Hortica takes cannabis to industrial age, food production to future

With a tightly-controlled environment in Tirat Yehuda, the Israeli company ensures near-total control over production and radical cost-saving controls

Cannabis plants grown in the Hortica lab (photo credit: Courtesy)
Cannabis plants grown in the Hortica lab
(photo credit: Courtesy)
Inside the Hortica farm in Tirat Yehuda, the thick smell of cannabis engulfs the senses. A state-of-the-art lab with innovative sensors, it’s a glimpse into how most crops will be grown on Earth in the near future.
Dr. Yaron Penn, 47, co-CEO and chief-scientist, lifts a sativa plant to show the long roots. Plants are kept in tightly controlled environments divided to two sections, roots at the bottom and branches at the top. Roots are sprayed with a fine mist for nourishment and branches receive 60 air replacements per hour, via four filters, and an even electric light to ensure they all grow perfectly.
In a field, some plants get more water, or less sun, or are consumed by bugs. The tightly controlled box means no foreign elements are introduced.
“This makes us beyond organic,” Penn tells The Jerusalem Post, “a California lab we work with finds contamination in 70% of the cannabis they check. We grow plants without pesticide.”
The boxes also mean dozens of different breeds can grow in one location. Rather than grow a crop now, and sell it on the market later, the company can produce crops on-demand for specific needs.
Botanical unit manager Chen Gershberg, wearing a white lab coat, places off-shoots in neatly-cut rockwool as she explains that her role is to “get us to a point where we deliver a universal product in top shape, which we are able to do by using the same genetics [for each plant] and controlling conditions.”

The roots of cannabis plants grown in the Hortica lab. The roots are sprayed with a fine mist for nourishment and growth is monitored at all times. (Credit: Courtesy)

In nature, plants have spontaneous mutations as part of their evolutionary process. At this point, Hortica doesn’t grow genetically modified plants but it could. Just as Prof. Oded Shoseyov founded CollPlant, which produces collagen from modified tobacco plants.
In that sense, the lab doesn’t only protect plants from nature, it also protects nature from the unknown introduction of genetically modified plants.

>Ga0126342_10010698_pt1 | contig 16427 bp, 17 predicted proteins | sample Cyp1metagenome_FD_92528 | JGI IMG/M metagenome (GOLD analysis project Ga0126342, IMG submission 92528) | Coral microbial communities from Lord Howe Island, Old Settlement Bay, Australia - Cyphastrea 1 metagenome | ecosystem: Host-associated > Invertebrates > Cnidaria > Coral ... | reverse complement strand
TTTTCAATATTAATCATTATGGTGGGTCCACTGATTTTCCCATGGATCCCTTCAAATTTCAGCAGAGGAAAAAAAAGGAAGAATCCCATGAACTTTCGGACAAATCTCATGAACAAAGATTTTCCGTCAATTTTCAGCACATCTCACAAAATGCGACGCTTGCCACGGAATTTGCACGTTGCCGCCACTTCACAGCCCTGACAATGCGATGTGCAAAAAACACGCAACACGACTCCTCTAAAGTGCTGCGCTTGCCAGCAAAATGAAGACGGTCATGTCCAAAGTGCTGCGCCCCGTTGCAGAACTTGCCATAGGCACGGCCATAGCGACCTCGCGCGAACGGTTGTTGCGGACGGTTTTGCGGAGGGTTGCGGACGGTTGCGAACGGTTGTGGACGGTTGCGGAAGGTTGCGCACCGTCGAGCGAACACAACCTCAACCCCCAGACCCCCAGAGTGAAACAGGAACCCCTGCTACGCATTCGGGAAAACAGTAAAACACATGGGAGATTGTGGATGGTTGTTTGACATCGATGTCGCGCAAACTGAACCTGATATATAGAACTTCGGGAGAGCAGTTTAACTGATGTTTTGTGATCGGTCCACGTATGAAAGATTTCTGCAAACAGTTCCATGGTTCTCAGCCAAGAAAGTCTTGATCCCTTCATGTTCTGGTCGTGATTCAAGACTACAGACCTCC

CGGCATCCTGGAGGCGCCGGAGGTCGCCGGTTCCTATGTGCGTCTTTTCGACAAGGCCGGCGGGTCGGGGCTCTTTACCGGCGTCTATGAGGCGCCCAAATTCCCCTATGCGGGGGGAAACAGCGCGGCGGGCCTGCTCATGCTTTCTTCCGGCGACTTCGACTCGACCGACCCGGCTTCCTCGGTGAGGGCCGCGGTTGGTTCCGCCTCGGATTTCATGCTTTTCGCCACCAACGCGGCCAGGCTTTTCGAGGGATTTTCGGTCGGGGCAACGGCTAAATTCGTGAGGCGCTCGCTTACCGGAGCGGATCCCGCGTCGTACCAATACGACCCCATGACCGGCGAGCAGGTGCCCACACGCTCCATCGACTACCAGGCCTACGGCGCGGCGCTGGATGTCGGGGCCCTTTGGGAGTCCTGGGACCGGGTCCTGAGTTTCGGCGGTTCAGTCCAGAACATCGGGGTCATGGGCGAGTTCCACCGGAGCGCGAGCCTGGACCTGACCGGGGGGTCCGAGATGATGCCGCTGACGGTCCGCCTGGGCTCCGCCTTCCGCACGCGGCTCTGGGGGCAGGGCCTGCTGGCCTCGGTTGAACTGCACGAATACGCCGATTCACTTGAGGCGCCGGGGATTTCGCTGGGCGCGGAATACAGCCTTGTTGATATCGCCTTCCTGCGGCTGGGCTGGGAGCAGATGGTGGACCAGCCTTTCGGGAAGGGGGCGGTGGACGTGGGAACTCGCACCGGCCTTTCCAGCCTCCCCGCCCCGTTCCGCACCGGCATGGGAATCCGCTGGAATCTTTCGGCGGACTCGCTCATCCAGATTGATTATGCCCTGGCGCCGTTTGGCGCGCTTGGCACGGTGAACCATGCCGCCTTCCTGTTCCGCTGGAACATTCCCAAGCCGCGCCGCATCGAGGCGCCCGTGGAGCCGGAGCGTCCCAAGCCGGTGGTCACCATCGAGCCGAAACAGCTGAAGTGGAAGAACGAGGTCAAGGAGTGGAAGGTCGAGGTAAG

Currently, all the cannabis plants will be destroyed as per the Health Ministry’s requirements. There’s a control section, meaning cannabis plants grown in pots, and an oven to dry the flowers. When asked why the final product is bagged with the biohazard symbol, Penn laughed and said there is nothing dangerous about it, “this is just what we have lying around.”
He also expressed his gratitude to the Health Ministry’s medical cannabis unit, with which his team was able to have a good working relationship. 
"Hortica’s fast growth during the coronavirus pandemic, could not have been achieved without the support and trust of our core investors", he added, "Mr. Gilad Shabtai  and Mr. Ofer Shabtai."
"Gilad brought business mentoring, years of experience and stability to Hortica when he nominated as director Mr. Ami Erel, former Cellcom chairman." 
For investor and co-CEO Tzvika Klepar, 44, Hortica has a fresh point to make.
Urban consumers place a higher value on obtaining fresh produce, and urban farms offering best cost-effective practices and results are the way of the future, he says.
“We are entering a different world,” he told the Post, “people might think field-grown food is the most natural thing to be doing, but in 2020, the freshness will be a result of how fast you can grow, and deliver.”
Offering the example of ultra-Orthodox consumers who currently adhere to a strict Kashrut principle, but avoid buying costly hydroponic lettuce, Penn suggests that Hortica-type boxes in haredi schools might help them enjoy better food, at a lower price.
“Medical cannabis is a growth engine,” he says, “the future is much bigger.”